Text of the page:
During Microsoft Ignite in November 2021, Azure Security Center and Azure Defender are now called Microsoft Defender for Cloud. They’ve also renamed Azure Sentinel to Microsoft Sentinel.
In this quick article, I will clarify this frequent question and share with you why you need to have Azure Sentinel and Security Center/Azure Defender to protect your cloud workloads end-to-end and be proactive instead of reactive.
In This Article
According to Gartner, Cloud Security Posture Management (CSPM) tools are fundamental to cloud security. Gartner states that “Cloud Security Providers (CSP) concentrates on security assessment and compliance monitoring, primarily across the IaaS cloud stack”. CSPM typically involves leveraging API integrations with one or more cloud providers in order to automatically discover cloud assets and their associated risks.
Cloud Workload Protection Platforms (CWPPs) are software platforms designed for monitoring and protecting cloud workloads. While such “workload-centric” solutions are usually agent-based, the focus should be on the workload – not the agent. An ideal CWPP would offer agentless and agent-based approaches to protecting workloads of different types in the traditional datacenter, public-cloud and private-cloud environments – including workload-centric security protections for bare-metal servers, SQL servers, storage accounts, orchestrated containers, serverless “functions” and virtual machines (VMs).
Within this realm of SIEM, Security Center, Azure Defender, and Sentinel, I often get asked by customers the following common question: we have already Azure Sentinel, do we need Azure Security Center as well?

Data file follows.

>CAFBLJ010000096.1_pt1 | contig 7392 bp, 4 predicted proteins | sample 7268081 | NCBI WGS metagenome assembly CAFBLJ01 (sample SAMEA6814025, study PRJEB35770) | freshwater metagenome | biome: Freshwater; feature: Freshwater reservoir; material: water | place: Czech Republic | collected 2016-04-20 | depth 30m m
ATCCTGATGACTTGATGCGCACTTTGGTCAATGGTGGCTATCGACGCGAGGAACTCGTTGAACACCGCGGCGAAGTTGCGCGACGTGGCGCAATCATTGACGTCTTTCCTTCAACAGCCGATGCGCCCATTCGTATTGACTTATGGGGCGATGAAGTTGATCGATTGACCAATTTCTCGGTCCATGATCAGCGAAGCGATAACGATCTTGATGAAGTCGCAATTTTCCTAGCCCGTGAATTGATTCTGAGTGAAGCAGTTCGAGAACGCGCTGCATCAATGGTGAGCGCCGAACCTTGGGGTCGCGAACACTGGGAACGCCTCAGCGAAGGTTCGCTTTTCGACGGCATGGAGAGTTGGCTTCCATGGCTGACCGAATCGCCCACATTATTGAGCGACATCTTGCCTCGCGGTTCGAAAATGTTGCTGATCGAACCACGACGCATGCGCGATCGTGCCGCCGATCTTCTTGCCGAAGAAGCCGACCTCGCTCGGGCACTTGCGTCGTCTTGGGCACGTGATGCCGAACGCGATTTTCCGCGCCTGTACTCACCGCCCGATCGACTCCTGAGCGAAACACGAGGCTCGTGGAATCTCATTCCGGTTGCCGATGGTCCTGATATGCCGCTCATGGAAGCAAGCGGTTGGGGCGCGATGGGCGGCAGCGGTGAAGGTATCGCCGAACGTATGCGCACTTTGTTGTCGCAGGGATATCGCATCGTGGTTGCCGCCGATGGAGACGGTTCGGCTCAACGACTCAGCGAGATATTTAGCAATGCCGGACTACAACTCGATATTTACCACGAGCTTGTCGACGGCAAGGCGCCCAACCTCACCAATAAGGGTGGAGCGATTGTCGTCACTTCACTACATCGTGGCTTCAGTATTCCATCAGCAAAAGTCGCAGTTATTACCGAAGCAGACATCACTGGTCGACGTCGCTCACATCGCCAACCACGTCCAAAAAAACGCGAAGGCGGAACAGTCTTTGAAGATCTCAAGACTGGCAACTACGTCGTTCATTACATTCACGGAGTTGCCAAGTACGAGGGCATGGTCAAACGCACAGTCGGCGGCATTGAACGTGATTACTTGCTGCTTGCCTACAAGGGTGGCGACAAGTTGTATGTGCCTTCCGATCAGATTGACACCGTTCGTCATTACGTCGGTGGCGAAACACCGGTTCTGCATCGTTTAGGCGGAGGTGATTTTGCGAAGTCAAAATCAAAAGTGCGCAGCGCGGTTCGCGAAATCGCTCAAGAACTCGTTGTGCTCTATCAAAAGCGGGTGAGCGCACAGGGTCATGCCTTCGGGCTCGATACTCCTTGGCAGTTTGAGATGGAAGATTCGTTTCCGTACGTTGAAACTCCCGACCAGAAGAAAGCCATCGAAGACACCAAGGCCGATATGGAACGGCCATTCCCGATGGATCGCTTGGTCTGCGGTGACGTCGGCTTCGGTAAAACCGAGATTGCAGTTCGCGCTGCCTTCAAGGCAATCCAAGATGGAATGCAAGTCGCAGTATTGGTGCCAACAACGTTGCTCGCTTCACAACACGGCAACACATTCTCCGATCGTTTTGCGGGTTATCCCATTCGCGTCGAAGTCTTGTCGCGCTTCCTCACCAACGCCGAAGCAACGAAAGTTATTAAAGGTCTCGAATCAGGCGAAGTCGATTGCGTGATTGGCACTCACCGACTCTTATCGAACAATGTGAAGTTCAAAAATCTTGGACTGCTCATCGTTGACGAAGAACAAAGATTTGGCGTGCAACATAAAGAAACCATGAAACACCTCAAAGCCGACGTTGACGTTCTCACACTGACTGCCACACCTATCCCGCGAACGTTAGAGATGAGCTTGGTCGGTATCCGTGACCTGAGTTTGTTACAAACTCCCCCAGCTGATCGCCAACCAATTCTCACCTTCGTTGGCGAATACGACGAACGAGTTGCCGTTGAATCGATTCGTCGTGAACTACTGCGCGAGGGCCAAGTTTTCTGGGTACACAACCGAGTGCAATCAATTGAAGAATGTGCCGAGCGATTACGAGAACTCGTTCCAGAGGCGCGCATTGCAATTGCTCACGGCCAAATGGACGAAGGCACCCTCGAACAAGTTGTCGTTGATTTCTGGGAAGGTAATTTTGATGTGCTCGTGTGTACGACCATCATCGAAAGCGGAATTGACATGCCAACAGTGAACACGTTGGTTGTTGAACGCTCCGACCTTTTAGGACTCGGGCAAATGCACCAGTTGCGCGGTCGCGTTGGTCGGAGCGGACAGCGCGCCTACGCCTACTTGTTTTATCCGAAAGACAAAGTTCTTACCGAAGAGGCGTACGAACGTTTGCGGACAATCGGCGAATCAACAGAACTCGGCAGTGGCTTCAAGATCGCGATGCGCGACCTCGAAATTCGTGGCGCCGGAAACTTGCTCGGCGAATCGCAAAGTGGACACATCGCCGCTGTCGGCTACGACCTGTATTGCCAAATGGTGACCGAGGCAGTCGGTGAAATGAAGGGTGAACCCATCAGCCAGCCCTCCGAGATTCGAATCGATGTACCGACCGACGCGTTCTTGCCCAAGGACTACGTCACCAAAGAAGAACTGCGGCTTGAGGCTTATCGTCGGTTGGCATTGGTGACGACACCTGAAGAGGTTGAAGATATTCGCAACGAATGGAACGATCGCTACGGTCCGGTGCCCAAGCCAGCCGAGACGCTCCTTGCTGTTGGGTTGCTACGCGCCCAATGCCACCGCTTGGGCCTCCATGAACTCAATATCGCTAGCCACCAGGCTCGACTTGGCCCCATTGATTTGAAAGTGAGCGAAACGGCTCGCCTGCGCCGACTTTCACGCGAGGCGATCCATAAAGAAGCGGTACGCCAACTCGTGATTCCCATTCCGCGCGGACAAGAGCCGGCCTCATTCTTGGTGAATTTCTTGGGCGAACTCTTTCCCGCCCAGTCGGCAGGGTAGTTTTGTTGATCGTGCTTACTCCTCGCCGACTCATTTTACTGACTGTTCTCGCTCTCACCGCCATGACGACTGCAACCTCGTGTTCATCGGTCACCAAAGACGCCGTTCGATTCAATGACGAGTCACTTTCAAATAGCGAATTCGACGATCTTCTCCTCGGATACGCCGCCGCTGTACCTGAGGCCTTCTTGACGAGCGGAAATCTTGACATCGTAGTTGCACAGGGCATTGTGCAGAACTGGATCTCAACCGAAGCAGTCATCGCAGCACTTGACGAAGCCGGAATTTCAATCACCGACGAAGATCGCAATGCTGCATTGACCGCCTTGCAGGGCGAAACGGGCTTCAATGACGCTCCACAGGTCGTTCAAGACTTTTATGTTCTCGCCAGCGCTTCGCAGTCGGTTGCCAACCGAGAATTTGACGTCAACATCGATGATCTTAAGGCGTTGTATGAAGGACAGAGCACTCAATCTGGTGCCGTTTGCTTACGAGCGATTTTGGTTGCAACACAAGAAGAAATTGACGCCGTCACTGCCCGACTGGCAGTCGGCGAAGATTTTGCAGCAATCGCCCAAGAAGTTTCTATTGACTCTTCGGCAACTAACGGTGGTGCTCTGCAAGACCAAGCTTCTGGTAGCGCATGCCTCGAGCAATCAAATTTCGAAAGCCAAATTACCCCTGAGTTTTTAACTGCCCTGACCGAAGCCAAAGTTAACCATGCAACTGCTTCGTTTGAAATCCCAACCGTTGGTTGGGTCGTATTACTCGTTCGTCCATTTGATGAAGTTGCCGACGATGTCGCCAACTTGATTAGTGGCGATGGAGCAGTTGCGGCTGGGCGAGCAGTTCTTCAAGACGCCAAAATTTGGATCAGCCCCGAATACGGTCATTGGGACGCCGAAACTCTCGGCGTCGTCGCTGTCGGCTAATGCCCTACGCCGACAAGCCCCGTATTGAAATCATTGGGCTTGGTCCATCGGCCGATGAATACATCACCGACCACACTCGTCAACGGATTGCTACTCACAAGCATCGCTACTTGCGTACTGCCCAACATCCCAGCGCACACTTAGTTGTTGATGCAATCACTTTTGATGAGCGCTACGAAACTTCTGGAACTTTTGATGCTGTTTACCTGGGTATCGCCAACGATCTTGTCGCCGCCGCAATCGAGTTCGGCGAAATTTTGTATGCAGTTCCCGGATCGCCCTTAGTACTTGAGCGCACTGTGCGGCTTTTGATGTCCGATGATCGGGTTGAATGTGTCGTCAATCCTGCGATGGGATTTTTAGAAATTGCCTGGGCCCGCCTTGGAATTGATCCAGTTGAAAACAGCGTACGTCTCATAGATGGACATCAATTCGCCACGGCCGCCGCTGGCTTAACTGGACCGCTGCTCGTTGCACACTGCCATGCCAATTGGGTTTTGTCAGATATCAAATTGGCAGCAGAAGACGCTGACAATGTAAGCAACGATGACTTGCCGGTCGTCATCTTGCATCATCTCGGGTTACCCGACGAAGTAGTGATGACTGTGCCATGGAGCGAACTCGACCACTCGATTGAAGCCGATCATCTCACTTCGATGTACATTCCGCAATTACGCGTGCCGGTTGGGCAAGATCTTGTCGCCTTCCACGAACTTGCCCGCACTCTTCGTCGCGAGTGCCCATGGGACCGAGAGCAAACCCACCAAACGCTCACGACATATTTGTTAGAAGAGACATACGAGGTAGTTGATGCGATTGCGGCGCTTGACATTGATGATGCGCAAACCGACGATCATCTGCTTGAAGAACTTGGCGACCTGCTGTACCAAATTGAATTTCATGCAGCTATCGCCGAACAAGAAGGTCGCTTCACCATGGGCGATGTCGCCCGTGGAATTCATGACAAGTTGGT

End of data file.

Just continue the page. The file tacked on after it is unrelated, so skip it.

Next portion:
Azure Security Center
Azure Security Center gives you complete visibility and control over the security of hybrid cloud workloads, including compute, network, storage, identity, and application workloads. Azure Security Center (ASC) has two main value propositions:
1) Cloud Security Posture Management (CSPM) – Helps you prevent misconfiguration to strengthen your security posture for all different types of cloud workloads and resources in Azure (IaaS, PaaS, and SaaS).
2) Azure Defender, formerly known as Cloud Workload Protection Platform (CWPP) – Protect against threats for servers whether they are running in Azure, on-premises, or in other clouds such as Amazon AWS or Google GCP, in addition to cloud-native PaaS workloads such as Web Apps, Kubernetes, Key Vaults, as well as for SQL databases (PaaS/VM) and storage accounts.
Azure Security Center is meant to be that one tool that gives you a unified overview of your hybrid cloud environment’s current security configuration and informs you about current threats and attacks against your workloads and services.
Microsoft Sentinel (Azure Sentinel)
Microsoft Sentinel is a cloud-native Security Information Event Management (SIEM) and Security Orchestration Automated Response (SOAR) solution. Azure Sentinel delivers intelligent security analytics and threat intelligence across the enterprise, providing a single solution for alert detection, threat visibility, proactive hunting, and threat response.